Piano refinishing is more complex than furniture refinishing as the entire piano needs to be disassembled before the refinishing process begins. A good knowledge of the mechanical workings of a piano is critical to avoiding unanticipated problems. I spent 8 years working for the Steinway dealership in Honolulu from 1974 to 1982.
Grand Piano Refinishing
"I thought it was black"
Another garage sale find, this small (4'8") Stroud baby grand had lots of wear and tear and suffered a rough trip home without the aid of professional piano movers. Yet under the rough exterior was a great little piano that at some time had a major action rebuild which was still in great shape, except for some required regulation. Built in 1905, this small piano has great sound with an unusually strong bass, in spite of one broken string. So, like always, starting with complete disassembly of the case, stripping the faded and damaged finish was the place to begin. Then repairing the scratches, gouges and missing veneer was done to prep it for refinishing.
To the right is the initial fill and final refinish of the underside of the lid, where a broken lid hinge allowed it to come loose and be deeply gouged by the broken hinge. After the fill, the background colors and grain had to be painted in to simulate the original grain.
Above, the cast iron plate is cleaned, the strings are cleaned of corrosion and all brass is polished to look new again. Back to the original rich mahogany color, with all the damage repaired, touched up and refinished, the broken string replaced, the action regulated, and a new bench provided and finished to match, this piano is ready to start it's new life in it's new home.
This Francis Bacon baby grand was built in the 1920's, and likely has never been refinished, although it was obviously mechanically maintained, as the action and strings were in good condition. It looked to be an ebony (black) finish, but that wasn't the case, as the deteriorated finish completely obscured the original mahogany finish. Further, the ivory keytops were badly chipped, making this piano look like it lost in a bar fight! Completely disassembling the case, repairing the dents, using a quality aniline dye stain to bring out the exceptional grain patterns and maintain the clarity and translucence of the grain, and finishing in high-gloss lacquer bring this piano back to a level it hasn't seen in quite a long time. Although a hand-polished finish was not within the budget, extra work building up coats of clear and sanding between coats created quite a nice effect, while saving the owner quite a bit of money. As always, all brass hardware was cleaned and polished, the cast iron plate was cleaned, and the strings were polished to eliminate surface rust to extend their life and make them look sharp. Overall, this turned out to be a great little piano and was done within a tight budget.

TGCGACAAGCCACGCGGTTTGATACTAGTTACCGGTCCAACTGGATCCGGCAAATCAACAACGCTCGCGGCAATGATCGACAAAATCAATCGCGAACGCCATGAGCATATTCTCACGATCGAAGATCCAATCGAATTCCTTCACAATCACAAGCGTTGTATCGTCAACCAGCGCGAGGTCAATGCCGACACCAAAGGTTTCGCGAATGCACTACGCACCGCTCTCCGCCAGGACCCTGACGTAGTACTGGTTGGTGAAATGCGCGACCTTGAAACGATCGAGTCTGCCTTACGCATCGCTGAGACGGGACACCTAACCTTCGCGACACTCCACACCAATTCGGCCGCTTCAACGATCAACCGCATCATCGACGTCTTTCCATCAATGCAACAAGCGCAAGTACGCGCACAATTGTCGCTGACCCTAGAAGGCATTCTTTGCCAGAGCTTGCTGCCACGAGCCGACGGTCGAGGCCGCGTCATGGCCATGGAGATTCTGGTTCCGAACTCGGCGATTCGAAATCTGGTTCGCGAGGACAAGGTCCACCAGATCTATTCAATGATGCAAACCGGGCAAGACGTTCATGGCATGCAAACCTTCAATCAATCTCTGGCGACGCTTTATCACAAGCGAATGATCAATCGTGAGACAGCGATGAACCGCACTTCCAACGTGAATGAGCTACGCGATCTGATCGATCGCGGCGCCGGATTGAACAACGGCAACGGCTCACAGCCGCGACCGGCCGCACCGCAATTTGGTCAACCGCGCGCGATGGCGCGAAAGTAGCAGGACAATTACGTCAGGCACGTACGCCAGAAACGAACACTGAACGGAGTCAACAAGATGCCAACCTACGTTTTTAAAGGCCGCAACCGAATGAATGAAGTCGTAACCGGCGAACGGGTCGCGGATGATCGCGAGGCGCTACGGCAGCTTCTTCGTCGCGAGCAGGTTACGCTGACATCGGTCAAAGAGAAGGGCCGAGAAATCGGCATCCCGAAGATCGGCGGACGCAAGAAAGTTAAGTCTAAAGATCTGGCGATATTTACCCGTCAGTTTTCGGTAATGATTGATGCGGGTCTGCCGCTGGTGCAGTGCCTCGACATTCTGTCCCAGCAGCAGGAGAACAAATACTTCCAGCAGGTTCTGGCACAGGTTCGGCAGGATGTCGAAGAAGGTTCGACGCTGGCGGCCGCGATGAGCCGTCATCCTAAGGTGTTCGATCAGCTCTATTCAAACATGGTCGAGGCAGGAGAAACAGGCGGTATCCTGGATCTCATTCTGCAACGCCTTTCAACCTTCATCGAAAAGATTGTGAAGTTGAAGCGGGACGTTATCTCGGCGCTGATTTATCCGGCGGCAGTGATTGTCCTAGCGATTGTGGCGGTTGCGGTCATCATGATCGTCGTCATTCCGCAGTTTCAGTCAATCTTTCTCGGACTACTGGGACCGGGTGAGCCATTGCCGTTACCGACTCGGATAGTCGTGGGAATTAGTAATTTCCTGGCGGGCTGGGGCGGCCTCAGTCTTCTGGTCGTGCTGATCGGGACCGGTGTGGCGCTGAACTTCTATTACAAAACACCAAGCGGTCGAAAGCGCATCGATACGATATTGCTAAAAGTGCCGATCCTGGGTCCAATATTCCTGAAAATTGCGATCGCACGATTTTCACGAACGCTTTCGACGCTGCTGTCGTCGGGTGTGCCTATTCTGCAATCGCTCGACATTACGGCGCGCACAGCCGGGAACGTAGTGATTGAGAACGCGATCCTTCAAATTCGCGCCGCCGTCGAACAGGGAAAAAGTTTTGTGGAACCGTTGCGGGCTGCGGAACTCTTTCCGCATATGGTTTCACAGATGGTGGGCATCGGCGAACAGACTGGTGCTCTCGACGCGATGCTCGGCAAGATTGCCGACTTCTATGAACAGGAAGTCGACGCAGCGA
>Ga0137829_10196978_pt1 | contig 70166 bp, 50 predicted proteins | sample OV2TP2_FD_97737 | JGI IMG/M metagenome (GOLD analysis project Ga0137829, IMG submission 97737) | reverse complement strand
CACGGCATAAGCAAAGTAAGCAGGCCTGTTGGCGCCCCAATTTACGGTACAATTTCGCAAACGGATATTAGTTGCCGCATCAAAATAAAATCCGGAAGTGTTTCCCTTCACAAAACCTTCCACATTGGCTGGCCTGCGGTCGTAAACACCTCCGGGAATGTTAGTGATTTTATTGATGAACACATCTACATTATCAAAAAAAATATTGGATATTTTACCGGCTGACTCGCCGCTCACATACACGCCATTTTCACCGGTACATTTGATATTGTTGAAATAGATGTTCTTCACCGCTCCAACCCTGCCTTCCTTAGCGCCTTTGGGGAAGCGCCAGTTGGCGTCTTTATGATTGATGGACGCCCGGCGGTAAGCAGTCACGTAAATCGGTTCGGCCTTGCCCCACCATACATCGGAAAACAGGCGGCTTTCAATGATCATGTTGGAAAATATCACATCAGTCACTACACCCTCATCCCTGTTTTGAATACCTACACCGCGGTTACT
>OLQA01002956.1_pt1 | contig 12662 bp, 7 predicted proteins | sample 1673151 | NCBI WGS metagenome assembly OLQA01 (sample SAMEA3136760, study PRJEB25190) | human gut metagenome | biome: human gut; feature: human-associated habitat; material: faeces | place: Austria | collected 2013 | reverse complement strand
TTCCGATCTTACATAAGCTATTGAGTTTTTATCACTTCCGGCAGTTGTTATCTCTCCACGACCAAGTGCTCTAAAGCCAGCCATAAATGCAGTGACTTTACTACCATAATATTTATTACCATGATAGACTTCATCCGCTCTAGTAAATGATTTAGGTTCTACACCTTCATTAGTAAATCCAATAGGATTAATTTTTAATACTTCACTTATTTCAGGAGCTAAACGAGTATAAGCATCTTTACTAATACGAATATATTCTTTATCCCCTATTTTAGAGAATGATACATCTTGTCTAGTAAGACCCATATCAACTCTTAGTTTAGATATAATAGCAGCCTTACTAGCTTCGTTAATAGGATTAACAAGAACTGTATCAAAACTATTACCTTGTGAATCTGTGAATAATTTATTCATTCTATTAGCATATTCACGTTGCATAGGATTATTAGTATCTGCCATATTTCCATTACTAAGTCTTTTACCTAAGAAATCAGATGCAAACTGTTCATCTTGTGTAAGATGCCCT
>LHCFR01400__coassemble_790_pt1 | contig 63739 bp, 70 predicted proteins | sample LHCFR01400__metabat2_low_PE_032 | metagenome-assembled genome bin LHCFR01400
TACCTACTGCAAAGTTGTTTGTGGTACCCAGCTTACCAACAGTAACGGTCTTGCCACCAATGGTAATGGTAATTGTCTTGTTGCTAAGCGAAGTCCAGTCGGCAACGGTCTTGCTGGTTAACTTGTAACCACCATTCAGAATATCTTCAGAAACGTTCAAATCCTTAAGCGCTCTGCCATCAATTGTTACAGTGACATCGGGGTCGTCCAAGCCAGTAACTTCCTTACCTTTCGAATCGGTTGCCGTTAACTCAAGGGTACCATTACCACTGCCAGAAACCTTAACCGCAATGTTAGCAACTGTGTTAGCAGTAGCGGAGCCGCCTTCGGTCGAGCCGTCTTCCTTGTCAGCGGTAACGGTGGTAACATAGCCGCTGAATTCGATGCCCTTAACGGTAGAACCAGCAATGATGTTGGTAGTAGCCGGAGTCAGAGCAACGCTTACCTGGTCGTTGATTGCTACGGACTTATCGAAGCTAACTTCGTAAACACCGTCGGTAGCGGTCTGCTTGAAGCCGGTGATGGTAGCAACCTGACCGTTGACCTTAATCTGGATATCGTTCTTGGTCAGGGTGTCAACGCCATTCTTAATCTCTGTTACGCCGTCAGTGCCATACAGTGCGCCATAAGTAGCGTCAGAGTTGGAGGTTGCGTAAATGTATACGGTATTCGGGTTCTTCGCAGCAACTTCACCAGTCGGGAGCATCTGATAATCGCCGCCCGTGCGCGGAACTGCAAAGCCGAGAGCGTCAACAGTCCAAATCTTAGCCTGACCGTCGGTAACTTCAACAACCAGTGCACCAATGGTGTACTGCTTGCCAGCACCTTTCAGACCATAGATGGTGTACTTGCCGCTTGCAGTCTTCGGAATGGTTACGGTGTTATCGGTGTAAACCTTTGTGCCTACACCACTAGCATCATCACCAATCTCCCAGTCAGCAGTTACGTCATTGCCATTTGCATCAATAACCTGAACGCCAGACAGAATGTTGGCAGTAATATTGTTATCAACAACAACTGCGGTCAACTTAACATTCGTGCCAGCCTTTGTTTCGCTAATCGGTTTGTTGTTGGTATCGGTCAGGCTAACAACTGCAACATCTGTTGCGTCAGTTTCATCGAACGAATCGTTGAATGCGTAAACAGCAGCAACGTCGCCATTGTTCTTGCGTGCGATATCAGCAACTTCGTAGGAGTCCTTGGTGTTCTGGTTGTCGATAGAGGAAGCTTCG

"A worthy project"
Although not in terrible shape, the finish on this 50 year old Sohmer 6' grand was tired and starting to show it's age. Musically this piano is just getting broken in. With rich vibrant tone and a responsive action, this piano was obviously well cared for, and it was time to let it's appearance live up to it's musical qualities. The owner wanted to stay with the same color palette, but requested a gloss finish rather than the traditional rubbed satin finish. We decided to go beyond the factory level finish, using expensive dye-type stain for added translucence, and filling the pores of the grain with a black grain filler for a dramatic contrast. This brings out and emphasizes the natural colors of the wood, and helps the natural beauty of these veneers become an inherent part of the design. Below, you can see the black grain filler before being removed from the flake (raised portion) of the wood. A total of 11 coats of sealer, stain, filler and lacquer were applied, sanding and rubbing between many of the steps to achieve the result you see below. Finally, cleaning the interior of the piano, polishing the oxidation from the strings, polishing all brass hardware, replacing exterior felt, and applying a new fallboard decal finishes this project.
"All you need is love"
This Hallet Davis & Co. grand started life as a fine, expensive piano, and obviously had a rich history making lots of music. It also must have enjoyed a lot of cocktail parties in the days when people would entertain around the piano, singing and drinking, and oops, another drink spilled in the piano! It's also been refinished at least once before, as someone painted the plate without removing the strings. Notice the gold paint on portions of the strings! By now, with numerous broken strings and lots of rust on all the strings, it's time for a proper refinish and restringing. The owner requested changing the finish to a hand rubbed satin black (ebonized) finish. In this case, the project starts by removing the strings and tuning pins and taking the cast iron plate out of the piano to access the soundboard. After cleaning the soundboard and bridges, it was sanded and refinished before beginning on the case itself.